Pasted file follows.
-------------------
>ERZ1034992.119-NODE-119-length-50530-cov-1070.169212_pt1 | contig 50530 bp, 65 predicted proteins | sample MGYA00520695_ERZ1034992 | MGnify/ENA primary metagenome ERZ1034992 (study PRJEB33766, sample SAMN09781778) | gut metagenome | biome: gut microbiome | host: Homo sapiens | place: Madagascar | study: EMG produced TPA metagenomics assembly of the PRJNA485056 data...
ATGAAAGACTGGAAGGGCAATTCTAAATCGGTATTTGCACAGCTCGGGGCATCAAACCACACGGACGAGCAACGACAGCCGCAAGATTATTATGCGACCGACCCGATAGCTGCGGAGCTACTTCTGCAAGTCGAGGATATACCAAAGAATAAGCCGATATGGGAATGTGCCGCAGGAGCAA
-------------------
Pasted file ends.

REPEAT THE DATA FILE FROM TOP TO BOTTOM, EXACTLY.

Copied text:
>ERZ1034992.119-NODE-119-length-50530-cov-1070.169212_pt1 | contig 50530 bp, 65 predicted proteins | sample MGYA00520695_ERZ1034992 | MGnify/ENA primary metagenome ERZ1034992 (study PRJEB33766, sample SAMN09781778) | gut metagenome | biome: gut microbiome | host: Homo sapiens | place: Madagascar | study: EMG produced TPA metagenomics assembly of the PRJNA485056 data...
ATGAAAGACTGGAAGGGCAATTCTAAATCGGTATTTGCACAGCTCGGGGCATCAAACCACACGGACGAGCAACGACAGCCGCAAGATTATTATGCGACCGACCCGATAGCTGCGGAGCTACTTCTGCAAGTCGAGGATATACCAAAGAATAAGCCGATATGGGAATGTGCCGCAGGAGCAA